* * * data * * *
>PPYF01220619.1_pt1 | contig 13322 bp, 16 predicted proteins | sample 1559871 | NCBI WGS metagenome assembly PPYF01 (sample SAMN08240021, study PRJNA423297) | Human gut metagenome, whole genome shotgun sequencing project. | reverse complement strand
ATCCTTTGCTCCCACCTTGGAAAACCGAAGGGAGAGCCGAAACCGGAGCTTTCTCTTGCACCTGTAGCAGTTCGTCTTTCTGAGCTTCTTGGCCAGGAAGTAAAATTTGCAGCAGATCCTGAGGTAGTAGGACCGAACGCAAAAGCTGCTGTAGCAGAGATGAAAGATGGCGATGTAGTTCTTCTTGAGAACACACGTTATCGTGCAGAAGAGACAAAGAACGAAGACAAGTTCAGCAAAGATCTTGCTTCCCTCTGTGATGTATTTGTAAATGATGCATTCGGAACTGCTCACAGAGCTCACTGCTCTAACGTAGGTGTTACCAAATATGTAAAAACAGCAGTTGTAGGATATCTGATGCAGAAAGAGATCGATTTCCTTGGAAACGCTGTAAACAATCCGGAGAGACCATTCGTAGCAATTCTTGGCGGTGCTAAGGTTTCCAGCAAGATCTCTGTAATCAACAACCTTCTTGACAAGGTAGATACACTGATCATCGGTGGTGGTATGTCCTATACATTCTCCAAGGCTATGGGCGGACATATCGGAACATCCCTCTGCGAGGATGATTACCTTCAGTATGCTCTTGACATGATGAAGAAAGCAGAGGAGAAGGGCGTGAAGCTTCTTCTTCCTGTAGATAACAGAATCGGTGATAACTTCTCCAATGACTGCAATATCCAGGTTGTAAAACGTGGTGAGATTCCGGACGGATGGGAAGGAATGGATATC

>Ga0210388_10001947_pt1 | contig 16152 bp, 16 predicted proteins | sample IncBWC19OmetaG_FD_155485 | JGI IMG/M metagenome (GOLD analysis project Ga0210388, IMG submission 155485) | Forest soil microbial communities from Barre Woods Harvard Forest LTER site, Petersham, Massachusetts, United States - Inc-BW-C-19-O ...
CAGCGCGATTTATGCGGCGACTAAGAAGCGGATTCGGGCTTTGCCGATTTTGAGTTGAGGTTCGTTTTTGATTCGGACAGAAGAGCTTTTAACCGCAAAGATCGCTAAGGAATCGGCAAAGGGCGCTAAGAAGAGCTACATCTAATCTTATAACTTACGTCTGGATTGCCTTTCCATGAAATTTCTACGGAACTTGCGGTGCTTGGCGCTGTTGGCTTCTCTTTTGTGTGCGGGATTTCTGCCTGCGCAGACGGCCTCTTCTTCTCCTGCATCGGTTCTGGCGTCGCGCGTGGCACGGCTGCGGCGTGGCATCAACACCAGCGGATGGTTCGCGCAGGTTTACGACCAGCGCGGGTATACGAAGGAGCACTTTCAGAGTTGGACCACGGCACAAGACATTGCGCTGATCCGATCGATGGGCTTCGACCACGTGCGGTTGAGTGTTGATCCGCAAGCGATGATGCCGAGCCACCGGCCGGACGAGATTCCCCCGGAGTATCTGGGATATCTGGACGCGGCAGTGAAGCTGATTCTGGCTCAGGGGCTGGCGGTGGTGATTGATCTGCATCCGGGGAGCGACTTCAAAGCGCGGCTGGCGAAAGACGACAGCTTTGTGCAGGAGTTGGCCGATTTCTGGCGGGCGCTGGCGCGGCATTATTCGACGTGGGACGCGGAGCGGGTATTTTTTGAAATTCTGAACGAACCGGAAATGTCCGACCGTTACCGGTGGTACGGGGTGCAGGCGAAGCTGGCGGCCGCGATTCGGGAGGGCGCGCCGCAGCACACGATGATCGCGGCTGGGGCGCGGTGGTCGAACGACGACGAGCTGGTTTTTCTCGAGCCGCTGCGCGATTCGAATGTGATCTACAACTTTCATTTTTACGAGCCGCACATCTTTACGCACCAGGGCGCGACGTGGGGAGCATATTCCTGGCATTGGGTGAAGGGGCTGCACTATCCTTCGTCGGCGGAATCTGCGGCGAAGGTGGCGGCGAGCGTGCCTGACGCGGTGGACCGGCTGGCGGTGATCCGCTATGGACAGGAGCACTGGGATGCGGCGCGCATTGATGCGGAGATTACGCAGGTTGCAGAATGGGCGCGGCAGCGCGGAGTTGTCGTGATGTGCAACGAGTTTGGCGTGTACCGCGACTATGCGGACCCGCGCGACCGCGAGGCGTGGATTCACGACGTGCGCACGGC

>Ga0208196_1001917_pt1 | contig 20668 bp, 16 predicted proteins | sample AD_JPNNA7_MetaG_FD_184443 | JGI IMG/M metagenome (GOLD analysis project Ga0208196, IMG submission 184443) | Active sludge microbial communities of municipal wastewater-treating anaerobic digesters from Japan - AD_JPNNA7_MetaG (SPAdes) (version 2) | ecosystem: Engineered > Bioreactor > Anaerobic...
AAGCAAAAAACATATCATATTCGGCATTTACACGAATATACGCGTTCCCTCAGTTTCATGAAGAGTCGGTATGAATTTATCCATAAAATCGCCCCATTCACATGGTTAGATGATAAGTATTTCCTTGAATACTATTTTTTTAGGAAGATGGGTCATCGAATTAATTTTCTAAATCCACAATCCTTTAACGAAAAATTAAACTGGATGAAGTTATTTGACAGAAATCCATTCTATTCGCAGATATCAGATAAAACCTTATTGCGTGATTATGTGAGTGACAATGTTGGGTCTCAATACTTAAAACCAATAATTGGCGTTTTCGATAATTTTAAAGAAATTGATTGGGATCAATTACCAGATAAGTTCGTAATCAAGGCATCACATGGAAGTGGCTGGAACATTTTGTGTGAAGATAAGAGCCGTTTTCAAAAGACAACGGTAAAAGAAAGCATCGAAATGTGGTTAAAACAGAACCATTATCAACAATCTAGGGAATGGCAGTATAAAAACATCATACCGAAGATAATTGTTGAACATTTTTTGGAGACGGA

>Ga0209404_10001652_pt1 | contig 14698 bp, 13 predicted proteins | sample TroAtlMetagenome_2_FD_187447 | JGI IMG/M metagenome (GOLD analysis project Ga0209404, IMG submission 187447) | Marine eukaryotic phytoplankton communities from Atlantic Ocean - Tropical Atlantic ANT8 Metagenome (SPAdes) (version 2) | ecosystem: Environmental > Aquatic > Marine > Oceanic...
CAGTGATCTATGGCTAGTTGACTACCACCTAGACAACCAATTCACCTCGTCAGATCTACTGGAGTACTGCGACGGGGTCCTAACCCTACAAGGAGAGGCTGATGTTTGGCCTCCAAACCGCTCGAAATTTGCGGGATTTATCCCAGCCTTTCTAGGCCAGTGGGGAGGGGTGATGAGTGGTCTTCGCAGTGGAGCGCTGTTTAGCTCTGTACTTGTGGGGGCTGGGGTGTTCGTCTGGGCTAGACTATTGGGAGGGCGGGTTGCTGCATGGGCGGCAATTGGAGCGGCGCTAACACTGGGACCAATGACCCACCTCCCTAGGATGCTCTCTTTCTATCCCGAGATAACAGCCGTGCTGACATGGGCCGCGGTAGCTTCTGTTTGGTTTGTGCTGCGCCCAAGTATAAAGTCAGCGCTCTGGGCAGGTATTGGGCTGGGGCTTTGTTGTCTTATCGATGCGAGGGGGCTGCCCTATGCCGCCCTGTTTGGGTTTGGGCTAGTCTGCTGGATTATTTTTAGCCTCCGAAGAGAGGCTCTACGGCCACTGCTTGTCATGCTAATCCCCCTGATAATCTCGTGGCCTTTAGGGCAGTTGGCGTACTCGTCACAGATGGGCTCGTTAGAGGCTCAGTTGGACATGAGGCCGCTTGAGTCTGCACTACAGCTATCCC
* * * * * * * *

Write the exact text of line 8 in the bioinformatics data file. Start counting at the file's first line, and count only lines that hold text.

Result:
CAGTGATCTATGGCTAGTTGACTACCACCTAGACAACCAATTCACCTCGTCAGATCTACTGGAGTACTGCGACGGGGTCCTAACCCTACAAGGAGAGGCTGATGTTTGGCCTCCAAACCGCTCGAAATTTGCGGGATTTATCCCAGCCTTTCTAGGCCAGTGGGGAGGGGTGATGAGTGGTCTTCGCAGTGGAGCGCTGTTTAGCTCTGTACTTGTGGGGGCTGGGGTGTTCGTCTGGGCTAGACTATTGGGAGGGCGGGTTGCTGCATGGGCGGCAATTGGAGCGGCGCTAACACTGGGACCAATGACCCACCTCCCTAGGATGCTCTCTTTCTATCCCGAGATAACAGCCGTGCTGACATGGGCCGCGGTAGCTTCTGTTTGGTTTGTGCTGCGCCCAAGTATAAAGTCAGCGCTCTGGGCAGGTATTGGGCTGGGGCTTTGTTGTCTTATCGATGCGAGGGGGCTGCCCTATGCCGCCCTGTTTGGGTTTGGGCTAGTCTGCTGGATTATTTTTAGCCTCCGAAGAGAGGCTCTACGGCCACTGCTTGTCATGCTAATCCCCCTGATAATCTCGTGGCCTTTAGGGCAGTTGGCGTACTCGTCACAGATGGGCTCGTTAGAGGCTCAGTTGGACATGAGGCCGCTTGAGTCTGCACTACAGCTATCCC